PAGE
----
Steve Winter—winner of the Wildlife Photojournalist award. This is a very special tiger. He is one of fewer than 400-500 wild, critically endangered Sumatran tigers. It was a huge challenge for Steve to photograph one, as those that have escaped poaching and forest clearance are mostly confined to patches of forests or the mountains and are extremely shy. A former tiger hunter, now employed as a park ranger, advised Steve where to set up his camera trap. But the challenge remained to position the remote-control camera and the lights in exactly the right position so the tiger would be lit centre-stage in front of a backdrop of forest habitat. The seemingly unstoppable growth of oil-palm plantations in Sumatra and continuing poaching for body parts for use in traditional Chinese medicine indicate that this subspecies of tiger is destined to become extinct in the wild, as have its Javan and Balinese relatives. Courtesy of Steve Winter/Veolia Environnement Wildlife Photographer of the Year 2012.

Photography Awards: A Walk on the Wild Side

Above: Last Look by Steve Winter, winner of the Veolia Wildlife Photojournalist award.

Quick thinking, fast reactions, patience, resolve, or just being in the right place at the right time—the qualities that make for great nature photography are almost as varied as the subject matter.  Almost 50,000 entries from all corners of the globe were submitted to this year’s Veolia Environnement Wildlife Photographer of the Year competition, with the winners announced this week at London’s Natural History Museum.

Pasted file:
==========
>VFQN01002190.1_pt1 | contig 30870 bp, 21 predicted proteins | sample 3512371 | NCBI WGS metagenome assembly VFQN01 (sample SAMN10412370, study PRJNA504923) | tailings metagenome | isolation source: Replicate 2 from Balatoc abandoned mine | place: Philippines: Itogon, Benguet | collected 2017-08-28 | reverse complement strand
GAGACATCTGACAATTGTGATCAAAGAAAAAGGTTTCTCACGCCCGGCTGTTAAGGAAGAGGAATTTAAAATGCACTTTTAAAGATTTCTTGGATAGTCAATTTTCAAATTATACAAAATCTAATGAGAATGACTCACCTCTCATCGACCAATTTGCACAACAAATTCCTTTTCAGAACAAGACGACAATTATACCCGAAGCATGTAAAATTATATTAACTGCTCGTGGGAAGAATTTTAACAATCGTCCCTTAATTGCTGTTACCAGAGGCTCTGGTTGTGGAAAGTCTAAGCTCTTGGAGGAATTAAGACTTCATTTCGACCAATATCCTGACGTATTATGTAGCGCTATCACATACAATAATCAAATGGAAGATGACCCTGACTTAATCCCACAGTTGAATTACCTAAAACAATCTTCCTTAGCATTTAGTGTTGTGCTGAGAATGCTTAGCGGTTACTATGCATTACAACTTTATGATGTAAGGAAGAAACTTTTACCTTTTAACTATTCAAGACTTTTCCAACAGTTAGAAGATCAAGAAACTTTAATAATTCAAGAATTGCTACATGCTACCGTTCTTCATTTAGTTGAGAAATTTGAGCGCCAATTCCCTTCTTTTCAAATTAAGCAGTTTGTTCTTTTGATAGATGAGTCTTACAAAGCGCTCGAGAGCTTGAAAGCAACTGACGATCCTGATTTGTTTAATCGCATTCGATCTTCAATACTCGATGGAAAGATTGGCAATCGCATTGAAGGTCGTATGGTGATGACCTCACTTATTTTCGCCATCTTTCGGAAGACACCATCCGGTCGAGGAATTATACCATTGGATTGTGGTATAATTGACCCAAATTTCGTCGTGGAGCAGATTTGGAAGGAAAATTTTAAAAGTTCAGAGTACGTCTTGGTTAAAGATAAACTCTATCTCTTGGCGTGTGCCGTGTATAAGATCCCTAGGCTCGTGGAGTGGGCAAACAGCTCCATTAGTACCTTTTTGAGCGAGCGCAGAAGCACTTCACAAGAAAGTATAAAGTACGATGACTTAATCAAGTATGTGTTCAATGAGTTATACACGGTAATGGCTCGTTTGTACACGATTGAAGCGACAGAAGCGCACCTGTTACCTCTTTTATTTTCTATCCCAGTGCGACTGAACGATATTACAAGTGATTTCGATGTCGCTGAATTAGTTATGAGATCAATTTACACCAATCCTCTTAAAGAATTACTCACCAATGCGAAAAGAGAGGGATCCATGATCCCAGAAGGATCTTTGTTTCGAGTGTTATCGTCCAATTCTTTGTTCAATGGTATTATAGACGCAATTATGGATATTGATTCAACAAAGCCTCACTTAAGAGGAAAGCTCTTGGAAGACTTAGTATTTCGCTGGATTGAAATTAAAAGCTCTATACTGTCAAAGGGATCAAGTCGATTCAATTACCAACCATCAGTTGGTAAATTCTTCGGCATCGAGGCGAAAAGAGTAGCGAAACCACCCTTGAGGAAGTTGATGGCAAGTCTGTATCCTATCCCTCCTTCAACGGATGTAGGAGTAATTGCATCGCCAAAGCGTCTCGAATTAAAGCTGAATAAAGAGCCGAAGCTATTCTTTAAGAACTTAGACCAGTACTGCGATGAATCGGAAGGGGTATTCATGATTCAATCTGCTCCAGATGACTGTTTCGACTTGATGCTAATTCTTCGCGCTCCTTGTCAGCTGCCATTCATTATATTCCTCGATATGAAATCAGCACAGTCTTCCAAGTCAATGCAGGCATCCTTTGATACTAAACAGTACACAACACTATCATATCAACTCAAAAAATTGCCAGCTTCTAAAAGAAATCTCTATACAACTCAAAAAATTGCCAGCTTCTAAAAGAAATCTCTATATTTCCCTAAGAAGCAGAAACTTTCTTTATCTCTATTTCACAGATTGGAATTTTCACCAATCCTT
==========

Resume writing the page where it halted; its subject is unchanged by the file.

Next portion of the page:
The winners of the contest go on display in the Natural History Museum from today and the exhibition will tour over the next year, including stints in Australia and New Zealand. Below is a selection of this year’s photography—Entries for the 2013 competition open on December 10.

The competition is owned by the Natural History Museum and BBC Worldwide.

Natural History Museum, Cromwell Road, London; 44-20/7942-5011;

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